STOCKTON, Calif. — The San Joaquin County Opioid Safety Coalition along with county education and public health officials hosted a hybrid virtual and in-person town hall to inform community members about the growing issues surrounding fentanyl. It's a dangerous synthetic opioid which the U.S. Department of Justice describes as the most dangerous drug facing the nation.
Half of all fentanyl-related deaths in San Joaquin County since 2019 have occurred in people ages 14 to 35, said San Joaquin County Public Health Office Dr. Maggie Park. Officials hope Monday’s town hall will provide vital information to prevent further deaths related to overdoses and poisonings.
“I wouldn’t say it’s a problem in our schools per se, but it is in the communities and we know that students have gotten access to it and we know that we’ve had some deaths as a result of it,” said Nora Hana, a director with the San Joaquin County Office of Education.
Fentanyl can be as much as 100-times stronger than morphine, according to the CDC. The drug is often laced in heroin, cocaine or counterfeit prescription pills., which has been linked to a number of overdose deaths, according to San Joaquin County.
Chris and Laura Didier spoke with the audience about their son Zach Didier, 17, a Whitney High School student who died of fentanyl poisoning after he took a pill he believed to be Percocet. The parents have since spoken to some 18,000 students across the region about the dangers of fentanyl.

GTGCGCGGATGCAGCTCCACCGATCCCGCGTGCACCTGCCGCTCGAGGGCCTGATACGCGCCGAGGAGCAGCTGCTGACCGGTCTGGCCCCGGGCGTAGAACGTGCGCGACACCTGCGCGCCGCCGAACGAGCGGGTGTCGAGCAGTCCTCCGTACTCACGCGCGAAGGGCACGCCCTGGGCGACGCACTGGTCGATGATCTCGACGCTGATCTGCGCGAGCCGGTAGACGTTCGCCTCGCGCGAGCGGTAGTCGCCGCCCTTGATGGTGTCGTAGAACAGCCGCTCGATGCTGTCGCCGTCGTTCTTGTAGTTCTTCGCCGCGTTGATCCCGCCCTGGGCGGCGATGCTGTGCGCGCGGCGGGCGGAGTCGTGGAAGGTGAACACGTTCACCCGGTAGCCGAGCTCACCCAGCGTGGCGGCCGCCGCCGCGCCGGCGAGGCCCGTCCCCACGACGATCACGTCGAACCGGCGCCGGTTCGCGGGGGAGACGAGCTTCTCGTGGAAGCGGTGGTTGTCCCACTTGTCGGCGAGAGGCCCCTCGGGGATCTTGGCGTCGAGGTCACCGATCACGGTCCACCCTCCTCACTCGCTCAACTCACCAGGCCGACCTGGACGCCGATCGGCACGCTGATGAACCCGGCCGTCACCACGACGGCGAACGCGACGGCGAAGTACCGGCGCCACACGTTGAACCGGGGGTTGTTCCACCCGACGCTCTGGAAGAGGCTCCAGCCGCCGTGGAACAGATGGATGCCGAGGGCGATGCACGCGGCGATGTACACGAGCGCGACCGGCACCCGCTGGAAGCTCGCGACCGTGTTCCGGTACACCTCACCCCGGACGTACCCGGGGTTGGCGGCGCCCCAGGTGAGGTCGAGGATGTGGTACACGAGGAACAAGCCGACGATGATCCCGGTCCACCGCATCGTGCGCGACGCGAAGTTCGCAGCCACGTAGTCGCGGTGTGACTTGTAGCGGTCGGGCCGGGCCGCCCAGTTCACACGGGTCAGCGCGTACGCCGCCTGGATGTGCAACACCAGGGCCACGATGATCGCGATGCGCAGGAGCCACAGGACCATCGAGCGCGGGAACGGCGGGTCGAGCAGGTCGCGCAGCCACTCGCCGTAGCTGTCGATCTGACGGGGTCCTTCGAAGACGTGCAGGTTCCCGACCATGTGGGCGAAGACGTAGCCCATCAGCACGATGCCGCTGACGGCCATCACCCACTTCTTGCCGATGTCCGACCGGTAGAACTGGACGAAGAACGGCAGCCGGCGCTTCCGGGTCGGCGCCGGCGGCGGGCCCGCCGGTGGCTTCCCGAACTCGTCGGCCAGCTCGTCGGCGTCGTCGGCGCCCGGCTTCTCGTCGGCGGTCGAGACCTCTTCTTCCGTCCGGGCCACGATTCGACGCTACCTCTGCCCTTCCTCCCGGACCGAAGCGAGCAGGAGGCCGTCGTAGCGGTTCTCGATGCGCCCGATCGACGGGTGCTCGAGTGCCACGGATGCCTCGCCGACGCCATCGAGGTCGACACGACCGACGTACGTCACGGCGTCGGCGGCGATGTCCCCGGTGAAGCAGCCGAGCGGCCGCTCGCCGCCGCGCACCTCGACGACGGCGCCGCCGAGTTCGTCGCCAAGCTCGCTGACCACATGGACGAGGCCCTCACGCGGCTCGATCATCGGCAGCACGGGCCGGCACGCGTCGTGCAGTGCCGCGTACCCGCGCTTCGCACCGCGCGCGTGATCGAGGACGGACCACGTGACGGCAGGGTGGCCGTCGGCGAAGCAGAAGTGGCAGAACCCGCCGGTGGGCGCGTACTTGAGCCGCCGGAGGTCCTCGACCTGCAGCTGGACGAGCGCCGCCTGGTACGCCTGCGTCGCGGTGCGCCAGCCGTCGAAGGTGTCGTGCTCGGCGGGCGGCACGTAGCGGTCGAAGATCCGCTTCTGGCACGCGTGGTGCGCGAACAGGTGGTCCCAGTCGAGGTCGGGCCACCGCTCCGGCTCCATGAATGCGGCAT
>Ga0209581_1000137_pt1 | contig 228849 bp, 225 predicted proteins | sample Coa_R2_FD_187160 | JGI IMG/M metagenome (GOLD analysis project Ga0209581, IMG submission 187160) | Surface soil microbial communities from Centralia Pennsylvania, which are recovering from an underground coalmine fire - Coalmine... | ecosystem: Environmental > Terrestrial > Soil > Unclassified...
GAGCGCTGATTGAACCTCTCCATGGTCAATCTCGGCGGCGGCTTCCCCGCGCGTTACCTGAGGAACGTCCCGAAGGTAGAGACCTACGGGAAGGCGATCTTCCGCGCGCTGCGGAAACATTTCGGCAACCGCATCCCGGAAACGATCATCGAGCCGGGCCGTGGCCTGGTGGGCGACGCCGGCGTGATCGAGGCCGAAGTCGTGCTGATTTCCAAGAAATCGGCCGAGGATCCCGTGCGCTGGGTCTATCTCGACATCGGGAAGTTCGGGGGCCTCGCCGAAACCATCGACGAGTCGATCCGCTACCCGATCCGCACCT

“Where someone is taking something that they think is harmless and not realized what they’re taking is deadly and it’s poisoning them,” Chris Didier said. “And that’s something that’s important because Zach’s death was not an addiction death, it’s not a party death, it was something he didn’t really understand the enormity of the danger.”
More than 50 people attended the event in person at the San Joaquin County Office of Education Wentworth Education Center in Stockton, California. Parents and students from across the area learned about the drug, which is often found in counterfeit pills, according to the Drug Enforcement Agency.
“The age range of more than half the deaths related to fentanyl in our county since 2019 has been between 14 to 35, which is alarming,” said San Joaquin Public Health Officer Dr. Maggie Park. “Therefore, we need to educate the public, especially our children, on the abuse of illicitly produced fentanyl and fentanyl analogues. Fortunately, today’s townhall provides an opportune platform for education, prevention and action, which we all should take advantage of and support.”
Fentanyl-related overdose deaths have increased 30 fold since 2020 in San Joaquin County, according to data from the California Department of Public Health Opioid Surveillance Dashboard. The rate continues to climb, according to San Joaquin County officials.
“Fentanyl is one of the most critical issues impacting our community,” said District Attorney Tori Verber Salazar. “The San Joaquin County District Attorney’s Office is committed to combatting the fentanyl crisis with our fellow law enforcement agencies through education, awareness, prevention, and prosecution of those who distribute this lethal opioid in our County.”
Guest speakers offered information to parents on the realities of fentanyl and provided training on how to speak to their children. Experts also provided a demonstration on the life saving overdose spray naloxone, which was also provided to attendees.